Latter-Day Saints (you know, the Mormons) have a commandment to not partake of “harmful drugs.”
This gets interpreted variously, but for the most part it means “don’t take anything illegal, don’t take recreational drugs, and be careful with prescription stuff.” Mormons in Amsterdam, for instance, aren’t allowed to smoke marijuana, even though it’s legal there.
Intellectually, I understand this commandment. Chemicals that alter your consciousness can block your ability to cope with the “real world” around you, and cloud your ability to listen to the Holy Spirit. A drug that makes you feel happy and peaceful may prevent you from taking appropriate action in times of trouble.
That’s my “intellectual” understanding, and until now it’s all I’ve had. I’ve never been drunk, high, or had any sort of “trip” with the help of stuff that I swallowed, snorted, smoked, or injected, so there was no practical understanding.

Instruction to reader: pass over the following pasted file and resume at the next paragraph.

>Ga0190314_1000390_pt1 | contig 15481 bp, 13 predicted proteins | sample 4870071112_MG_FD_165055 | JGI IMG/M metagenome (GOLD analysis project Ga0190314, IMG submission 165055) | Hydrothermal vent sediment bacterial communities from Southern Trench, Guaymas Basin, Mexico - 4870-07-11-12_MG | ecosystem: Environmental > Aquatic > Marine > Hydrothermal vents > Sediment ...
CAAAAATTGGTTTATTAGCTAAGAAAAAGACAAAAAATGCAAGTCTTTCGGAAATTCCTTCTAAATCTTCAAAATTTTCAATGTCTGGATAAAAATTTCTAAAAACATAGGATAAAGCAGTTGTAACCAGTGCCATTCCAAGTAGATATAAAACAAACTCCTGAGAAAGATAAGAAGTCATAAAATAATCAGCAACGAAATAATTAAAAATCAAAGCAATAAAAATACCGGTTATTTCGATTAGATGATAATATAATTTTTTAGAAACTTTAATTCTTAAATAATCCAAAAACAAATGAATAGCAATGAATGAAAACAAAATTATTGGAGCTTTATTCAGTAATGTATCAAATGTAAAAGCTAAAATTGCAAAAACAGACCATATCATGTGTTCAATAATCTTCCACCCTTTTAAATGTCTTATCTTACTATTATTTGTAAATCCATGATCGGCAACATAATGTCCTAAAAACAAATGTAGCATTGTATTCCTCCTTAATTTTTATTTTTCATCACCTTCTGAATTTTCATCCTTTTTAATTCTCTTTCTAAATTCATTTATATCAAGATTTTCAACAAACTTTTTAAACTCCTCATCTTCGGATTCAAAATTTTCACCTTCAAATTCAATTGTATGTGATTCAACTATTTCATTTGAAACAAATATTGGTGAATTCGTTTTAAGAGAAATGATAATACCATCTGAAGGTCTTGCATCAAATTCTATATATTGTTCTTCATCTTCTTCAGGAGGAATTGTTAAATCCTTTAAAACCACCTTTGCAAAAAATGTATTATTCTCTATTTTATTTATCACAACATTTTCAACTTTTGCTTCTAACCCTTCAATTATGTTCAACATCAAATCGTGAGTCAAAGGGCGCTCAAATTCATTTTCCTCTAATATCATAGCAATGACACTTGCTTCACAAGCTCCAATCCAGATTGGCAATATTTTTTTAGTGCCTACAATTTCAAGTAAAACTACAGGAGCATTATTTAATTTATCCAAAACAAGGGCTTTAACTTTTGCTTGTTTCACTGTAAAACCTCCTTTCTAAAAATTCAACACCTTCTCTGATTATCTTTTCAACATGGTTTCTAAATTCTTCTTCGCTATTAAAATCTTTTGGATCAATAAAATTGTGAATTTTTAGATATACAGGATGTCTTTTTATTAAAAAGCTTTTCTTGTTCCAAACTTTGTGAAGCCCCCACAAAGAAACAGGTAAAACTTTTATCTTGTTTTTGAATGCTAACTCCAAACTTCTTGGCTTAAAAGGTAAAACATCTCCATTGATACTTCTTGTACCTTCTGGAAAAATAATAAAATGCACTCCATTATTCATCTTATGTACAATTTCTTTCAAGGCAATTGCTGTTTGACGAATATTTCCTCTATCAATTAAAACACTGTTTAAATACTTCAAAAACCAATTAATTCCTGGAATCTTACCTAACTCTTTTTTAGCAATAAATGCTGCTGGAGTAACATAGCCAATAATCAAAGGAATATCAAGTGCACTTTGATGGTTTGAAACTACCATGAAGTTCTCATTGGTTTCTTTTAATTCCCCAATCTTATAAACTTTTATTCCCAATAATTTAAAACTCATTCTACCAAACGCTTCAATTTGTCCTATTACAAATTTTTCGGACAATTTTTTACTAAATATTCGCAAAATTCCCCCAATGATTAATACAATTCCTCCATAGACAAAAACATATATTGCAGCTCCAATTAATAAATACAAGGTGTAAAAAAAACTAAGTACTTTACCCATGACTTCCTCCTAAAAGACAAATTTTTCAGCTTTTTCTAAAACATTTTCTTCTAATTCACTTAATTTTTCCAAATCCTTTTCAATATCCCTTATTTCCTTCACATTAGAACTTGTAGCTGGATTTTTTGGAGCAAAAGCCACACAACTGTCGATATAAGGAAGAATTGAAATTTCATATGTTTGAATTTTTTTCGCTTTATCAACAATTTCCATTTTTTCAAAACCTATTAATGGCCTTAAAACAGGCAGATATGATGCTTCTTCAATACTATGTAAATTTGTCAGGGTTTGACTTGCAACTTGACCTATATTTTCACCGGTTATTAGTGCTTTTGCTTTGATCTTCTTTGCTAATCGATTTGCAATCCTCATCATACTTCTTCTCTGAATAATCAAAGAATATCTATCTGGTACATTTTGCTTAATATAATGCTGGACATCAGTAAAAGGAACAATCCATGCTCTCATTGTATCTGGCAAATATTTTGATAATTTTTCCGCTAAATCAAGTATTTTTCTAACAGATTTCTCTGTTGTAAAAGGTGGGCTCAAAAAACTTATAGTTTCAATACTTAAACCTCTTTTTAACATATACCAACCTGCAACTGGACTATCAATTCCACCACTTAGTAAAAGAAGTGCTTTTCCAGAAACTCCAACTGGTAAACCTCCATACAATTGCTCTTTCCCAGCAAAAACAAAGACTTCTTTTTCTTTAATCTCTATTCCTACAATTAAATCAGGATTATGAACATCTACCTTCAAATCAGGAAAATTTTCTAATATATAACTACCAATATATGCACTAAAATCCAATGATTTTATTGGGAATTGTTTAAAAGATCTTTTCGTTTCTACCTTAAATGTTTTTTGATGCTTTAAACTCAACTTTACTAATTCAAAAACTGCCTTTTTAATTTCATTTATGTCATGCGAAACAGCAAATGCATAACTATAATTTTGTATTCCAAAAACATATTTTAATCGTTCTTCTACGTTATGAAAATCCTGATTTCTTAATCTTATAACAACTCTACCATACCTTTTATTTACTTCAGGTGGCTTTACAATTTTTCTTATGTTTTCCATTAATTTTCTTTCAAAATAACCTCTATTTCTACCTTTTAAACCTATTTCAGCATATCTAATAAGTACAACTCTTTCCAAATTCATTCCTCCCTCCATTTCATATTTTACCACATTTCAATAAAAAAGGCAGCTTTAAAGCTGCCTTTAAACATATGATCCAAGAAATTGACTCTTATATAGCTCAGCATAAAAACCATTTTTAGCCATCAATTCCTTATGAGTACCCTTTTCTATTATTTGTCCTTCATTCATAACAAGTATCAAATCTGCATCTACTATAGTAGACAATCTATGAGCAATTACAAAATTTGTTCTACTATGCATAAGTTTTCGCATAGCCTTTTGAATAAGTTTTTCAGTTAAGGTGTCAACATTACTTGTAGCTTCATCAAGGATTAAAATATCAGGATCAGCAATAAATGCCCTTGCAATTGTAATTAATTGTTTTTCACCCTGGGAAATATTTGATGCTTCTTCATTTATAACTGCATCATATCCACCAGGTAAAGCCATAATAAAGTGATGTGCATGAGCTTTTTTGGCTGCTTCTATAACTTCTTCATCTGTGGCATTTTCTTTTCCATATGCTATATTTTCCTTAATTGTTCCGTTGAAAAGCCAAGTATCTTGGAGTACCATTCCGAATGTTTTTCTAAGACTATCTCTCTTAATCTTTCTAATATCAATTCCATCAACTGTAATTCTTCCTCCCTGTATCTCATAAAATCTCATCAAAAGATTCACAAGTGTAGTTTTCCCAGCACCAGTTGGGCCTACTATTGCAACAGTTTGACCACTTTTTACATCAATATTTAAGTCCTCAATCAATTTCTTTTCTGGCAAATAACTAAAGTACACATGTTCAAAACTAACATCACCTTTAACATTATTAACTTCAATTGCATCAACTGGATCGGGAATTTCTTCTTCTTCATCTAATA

This evening I took two Lortab. They were the first two I’d taken in 48 hours. Shortly after taking them I felt really, REALLY mellow and happy. The massive workload I’m staring at here in front of my computer couldn’t shake me from this blissful, peaceful sense of “it’ll all work out.” I’ve had that feeling before when I’ve prayed for help with a problem, but at those times I had to work for it, and the feeling came with a bit of edification. In THIS case, however, I’m just happy for no reason.
I like this feeling. I see the attraction of being able to pop a couple of pills to be happy. I was grumpy, irritable, and in pain prior to dropping a 15mg dose of hydrocodone, and now I feel like most of us probably wish we could feel most of the time: HAPPY.
The bottle of Lortab is almost empty. I’m smart enough to know that the feeling I’m enjoying is drug-induced, and the thought that I won’t be able to do this anymore makes me scared. But the scared feeling can’t quite cut through the happy feeling.
So… I’m happy, and mellow, and smiling like a fool while the little Howard in the back of my brain worries about where we’re going to get the emotional cash to pay the piper when the prescription runs out. The doctor might be willing to refill it if my shoulder is still giving me grief, but Sandra will not let me ask him to. Smart lady. Smart, and acting on the express instructions I gave her a month ago.